My plane doesn’t leave till 2:30. Glad I cut off seeing patients at 11, which should give me plenty of time. I’m getting smarter in my old age.
Smooth morning, paperwork pretty much done. Just one patient left. Look, a nice little old man. He has such a sweet smile.
“How can I help you, Mr. Goldfarb?”
“It’s complicated. This letter explains everything that’s happened the past 3 years,”
Oh-oh, that doesn’t sound good. “OK, let’s have a look.”
“My, you read fast, Doctor.”
When the first line says, ‘The lice all over my body don’t go away even after I apply bug shampoo every day,’ I’m pretty much done.
“Doctor, this bag has everything I’ve used: lice shampoo, insect spray, itch lotion. I forgot to bring in all the little bugs I collected from my combs and sheets.”
No! This can’t be happening! How do I negotiate with a delusion and still make my plane?
“Sometimes it feels like bugs are crawling on my skin.”
“Itching often feels that way ... ”
“I brought pictures. Want to see?”
No! Not an album! Snap after snap: scabs on the scalp, scaling at the corners of the mouth, linear scratches on the extremities.
“You know, Mr. Goldfarb – maybe firm confidence will let me regain control of this interview – what you’re describing does not sound like lice or bugs of any kind ... ”
“But Doctor, how do you explain this?” Another photo, this of a comb filled with brownish epidermal fragments. “I meant to bring some in, but I forgot.”
Enough. Time to look grim and speak briskly. “Mr. Goldfarb, this cannot be lice because ... ”
“I see them coming out of all my pores ... ”
“Mr. Goldfarb!” Now it’s my turn to interrupt. “I would appreciate it if you would let me finish my sentence.”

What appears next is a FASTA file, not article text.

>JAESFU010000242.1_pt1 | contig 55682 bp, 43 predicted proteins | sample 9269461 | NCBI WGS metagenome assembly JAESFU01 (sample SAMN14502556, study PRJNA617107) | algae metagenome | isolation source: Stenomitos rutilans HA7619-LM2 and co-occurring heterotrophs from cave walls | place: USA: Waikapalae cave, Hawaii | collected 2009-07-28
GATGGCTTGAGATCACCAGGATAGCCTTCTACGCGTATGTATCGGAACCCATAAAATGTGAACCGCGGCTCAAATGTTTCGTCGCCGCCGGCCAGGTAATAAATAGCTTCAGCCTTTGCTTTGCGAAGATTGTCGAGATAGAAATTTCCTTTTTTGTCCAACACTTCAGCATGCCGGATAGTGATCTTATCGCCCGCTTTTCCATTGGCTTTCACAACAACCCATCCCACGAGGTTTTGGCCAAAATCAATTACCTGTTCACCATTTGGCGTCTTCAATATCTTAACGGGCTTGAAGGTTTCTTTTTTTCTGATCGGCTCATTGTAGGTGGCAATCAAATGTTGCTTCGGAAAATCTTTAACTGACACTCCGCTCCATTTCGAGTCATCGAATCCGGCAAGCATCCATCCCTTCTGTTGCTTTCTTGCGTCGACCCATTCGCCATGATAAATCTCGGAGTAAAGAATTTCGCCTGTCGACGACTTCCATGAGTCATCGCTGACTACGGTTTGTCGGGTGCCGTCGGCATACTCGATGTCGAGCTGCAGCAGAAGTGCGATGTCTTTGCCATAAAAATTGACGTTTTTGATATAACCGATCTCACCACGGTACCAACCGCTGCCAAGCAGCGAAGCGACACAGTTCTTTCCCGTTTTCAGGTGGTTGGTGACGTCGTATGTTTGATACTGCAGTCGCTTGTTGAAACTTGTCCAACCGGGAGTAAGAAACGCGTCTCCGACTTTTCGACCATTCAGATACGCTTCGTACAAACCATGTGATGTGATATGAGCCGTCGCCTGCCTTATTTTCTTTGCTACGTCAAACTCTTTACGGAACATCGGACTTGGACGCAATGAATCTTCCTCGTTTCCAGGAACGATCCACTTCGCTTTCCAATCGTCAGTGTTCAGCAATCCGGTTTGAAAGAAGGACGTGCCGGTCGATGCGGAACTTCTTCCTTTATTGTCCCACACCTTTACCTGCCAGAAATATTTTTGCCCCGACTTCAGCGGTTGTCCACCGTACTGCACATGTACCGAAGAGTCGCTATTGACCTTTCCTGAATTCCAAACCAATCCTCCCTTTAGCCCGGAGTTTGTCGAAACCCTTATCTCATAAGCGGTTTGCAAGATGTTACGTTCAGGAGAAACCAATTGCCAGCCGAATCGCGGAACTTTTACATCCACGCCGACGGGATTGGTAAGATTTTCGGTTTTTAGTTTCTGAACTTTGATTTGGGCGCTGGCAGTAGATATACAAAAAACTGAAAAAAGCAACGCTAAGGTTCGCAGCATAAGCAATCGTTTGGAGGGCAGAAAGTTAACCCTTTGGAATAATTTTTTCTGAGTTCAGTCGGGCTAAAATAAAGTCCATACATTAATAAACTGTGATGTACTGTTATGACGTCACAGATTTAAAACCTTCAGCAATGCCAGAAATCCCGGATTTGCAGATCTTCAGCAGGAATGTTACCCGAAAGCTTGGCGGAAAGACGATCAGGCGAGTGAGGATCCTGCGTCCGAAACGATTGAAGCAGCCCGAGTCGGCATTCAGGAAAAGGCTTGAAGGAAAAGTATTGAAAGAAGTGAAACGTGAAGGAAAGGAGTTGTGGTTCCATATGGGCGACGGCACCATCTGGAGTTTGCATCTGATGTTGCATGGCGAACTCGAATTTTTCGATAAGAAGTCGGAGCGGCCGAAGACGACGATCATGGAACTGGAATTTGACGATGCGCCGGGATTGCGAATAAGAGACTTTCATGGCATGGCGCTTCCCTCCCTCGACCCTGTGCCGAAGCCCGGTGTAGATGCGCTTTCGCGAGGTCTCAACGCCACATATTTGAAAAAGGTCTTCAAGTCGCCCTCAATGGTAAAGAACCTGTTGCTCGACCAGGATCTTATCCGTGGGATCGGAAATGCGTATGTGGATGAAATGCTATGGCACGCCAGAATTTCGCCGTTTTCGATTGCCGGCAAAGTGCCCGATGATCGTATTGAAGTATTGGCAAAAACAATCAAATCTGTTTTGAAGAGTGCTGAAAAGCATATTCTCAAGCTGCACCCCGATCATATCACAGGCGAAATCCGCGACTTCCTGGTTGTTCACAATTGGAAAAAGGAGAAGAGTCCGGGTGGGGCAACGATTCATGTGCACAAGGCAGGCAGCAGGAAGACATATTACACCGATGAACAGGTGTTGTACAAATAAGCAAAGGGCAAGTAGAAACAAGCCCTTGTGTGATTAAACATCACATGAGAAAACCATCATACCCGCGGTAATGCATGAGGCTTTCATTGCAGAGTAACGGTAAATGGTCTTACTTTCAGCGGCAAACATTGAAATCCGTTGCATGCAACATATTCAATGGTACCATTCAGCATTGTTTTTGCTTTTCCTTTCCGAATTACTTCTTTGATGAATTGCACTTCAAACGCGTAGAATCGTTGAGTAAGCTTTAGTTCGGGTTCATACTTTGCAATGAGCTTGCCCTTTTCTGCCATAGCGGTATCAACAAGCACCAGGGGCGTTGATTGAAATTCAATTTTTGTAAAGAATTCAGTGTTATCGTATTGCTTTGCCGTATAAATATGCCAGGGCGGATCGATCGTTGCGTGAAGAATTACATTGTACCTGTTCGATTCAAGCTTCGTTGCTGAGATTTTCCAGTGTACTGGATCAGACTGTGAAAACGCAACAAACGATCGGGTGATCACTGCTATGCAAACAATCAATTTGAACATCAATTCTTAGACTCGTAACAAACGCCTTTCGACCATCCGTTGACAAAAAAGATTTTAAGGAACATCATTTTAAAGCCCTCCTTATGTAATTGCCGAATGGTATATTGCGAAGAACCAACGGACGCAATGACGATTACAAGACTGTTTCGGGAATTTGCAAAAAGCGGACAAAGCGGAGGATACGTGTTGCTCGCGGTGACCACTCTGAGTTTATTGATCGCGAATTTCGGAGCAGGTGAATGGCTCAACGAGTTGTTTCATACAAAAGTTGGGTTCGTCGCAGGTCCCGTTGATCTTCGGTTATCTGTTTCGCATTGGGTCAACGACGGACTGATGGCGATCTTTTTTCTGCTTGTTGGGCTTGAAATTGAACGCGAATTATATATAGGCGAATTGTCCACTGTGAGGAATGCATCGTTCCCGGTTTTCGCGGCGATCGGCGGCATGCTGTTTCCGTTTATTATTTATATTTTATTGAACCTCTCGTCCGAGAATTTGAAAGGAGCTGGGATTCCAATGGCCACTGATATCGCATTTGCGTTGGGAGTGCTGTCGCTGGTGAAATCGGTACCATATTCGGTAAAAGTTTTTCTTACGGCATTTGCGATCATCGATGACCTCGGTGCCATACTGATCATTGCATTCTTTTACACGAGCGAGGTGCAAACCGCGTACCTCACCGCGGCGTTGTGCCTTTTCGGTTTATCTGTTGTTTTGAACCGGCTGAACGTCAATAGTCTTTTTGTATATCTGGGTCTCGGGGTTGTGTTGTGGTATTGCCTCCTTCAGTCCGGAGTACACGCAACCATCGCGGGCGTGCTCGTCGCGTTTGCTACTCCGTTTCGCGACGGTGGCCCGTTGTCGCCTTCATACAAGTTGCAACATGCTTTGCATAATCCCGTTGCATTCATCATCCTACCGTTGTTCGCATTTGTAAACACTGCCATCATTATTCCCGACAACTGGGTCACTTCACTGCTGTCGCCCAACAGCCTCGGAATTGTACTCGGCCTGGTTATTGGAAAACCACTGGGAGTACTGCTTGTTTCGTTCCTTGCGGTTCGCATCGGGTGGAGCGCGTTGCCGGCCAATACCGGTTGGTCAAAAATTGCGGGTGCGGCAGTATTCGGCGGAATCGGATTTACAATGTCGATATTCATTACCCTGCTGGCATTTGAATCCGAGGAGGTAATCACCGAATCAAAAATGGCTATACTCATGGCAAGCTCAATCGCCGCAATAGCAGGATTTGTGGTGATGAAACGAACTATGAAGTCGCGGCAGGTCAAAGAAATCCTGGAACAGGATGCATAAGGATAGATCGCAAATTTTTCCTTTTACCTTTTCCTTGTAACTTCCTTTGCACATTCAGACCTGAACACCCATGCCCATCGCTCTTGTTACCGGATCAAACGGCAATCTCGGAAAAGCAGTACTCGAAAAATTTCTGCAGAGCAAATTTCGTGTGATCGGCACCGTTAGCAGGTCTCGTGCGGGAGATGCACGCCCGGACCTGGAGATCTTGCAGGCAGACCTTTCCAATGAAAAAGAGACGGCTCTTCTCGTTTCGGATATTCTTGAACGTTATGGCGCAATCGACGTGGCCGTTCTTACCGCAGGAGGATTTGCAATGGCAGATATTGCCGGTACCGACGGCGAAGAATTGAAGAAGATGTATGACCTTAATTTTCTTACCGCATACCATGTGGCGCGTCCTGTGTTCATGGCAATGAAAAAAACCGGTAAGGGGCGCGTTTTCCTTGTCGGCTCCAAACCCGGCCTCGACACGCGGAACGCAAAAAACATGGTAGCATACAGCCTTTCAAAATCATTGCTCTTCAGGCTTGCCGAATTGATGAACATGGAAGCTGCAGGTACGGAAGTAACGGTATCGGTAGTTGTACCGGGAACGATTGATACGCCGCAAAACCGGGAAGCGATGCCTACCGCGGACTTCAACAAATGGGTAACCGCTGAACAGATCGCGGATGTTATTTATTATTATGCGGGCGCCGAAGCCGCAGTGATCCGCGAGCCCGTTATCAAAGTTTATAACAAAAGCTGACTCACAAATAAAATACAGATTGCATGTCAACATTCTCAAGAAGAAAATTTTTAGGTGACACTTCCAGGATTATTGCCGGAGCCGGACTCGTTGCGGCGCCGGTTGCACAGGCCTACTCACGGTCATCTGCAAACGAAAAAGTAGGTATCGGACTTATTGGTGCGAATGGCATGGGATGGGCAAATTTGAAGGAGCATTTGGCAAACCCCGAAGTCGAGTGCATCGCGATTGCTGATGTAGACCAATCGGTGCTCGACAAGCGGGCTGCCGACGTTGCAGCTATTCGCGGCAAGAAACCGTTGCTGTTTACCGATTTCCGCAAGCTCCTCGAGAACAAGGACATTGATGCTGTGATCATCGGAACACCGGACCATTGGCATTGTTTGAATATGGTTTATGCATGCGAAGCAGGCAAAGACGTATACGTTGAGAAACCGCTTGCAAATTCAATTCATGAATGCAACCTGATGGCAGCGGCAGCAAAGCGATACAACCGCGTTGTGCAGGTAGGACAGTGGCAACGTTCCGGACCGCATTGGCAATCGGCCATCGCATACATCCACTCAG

“Yes, Doctor. If it’s not lice, what do you think it is?”
Must think fast. “Sensitivity. Sensitive skin, especially if you’ve scratched it, can certainly feel as though there are things crawling on you. Patients often say that the skin feels this way. I will therefore treat this sensitivity with anti-inflammatory creams and lotion you will apply to the scalp, face, and the rest of your body respectively.”
Goldfarb is still listening. I’m almost there.
“I want you to use this medication for 2 weeks without stopping, and not use any more of the bug shampoos and creams because they can be irritating and increase itch and sensitivity. Please call me on my private extension at that point with your progress.” Easier to deny a delusion when not standing face to face.
“That’s good news, Doctor. I’ll pick up the medication and let you know.”
At most, he’ll stop scratching for a while. By the time he starts again, I’ll have made my plane and come back to the office. Meantime: Depart exam room briskly!
I can still make it if I leave right away. One last check of my office e-mail. There’s one from Zelda. She has a small scaly patch on one forearm. Claims it’s responded neither to topical antifungals nor steroids.
Here’s the text of her e-mail: “Doctor, I showed my rash to my neighbor Mary. She did some Internet research, and she’s convinced it’s chromoblastomycosis. I’m pretty sure she’s right. What do you think?”
I think I better leave right now.
My reply: “Dear Zelda, pretty unlikely. Try the new cream I’m going to prescribe for 2 weeks, and let me check on how you’re doing.”
How does evil dermatologic karma know that I’m trying to leave town? Parasitosis and chromoblastomycosis! Can this be a bad dream? If so, why don’t I wake up?
Mr. Goldfarb, still looking sweet and mild, sits in the waiting room, awaiting the elder shuttle to take him home.
Walk fast. Do not smile and meet his gaze. This is no time for politeness.
No, sir. I am outta here.
Dr. Rockoff practices dermatology in Brookline, Mass., and is a longtime contributor to Dermatology News. He serves on the clinical faculty at Tufts University, Boston, and has taught senior medical students and other trainees for 30 years. Write to him at firstname.lastname@example.org.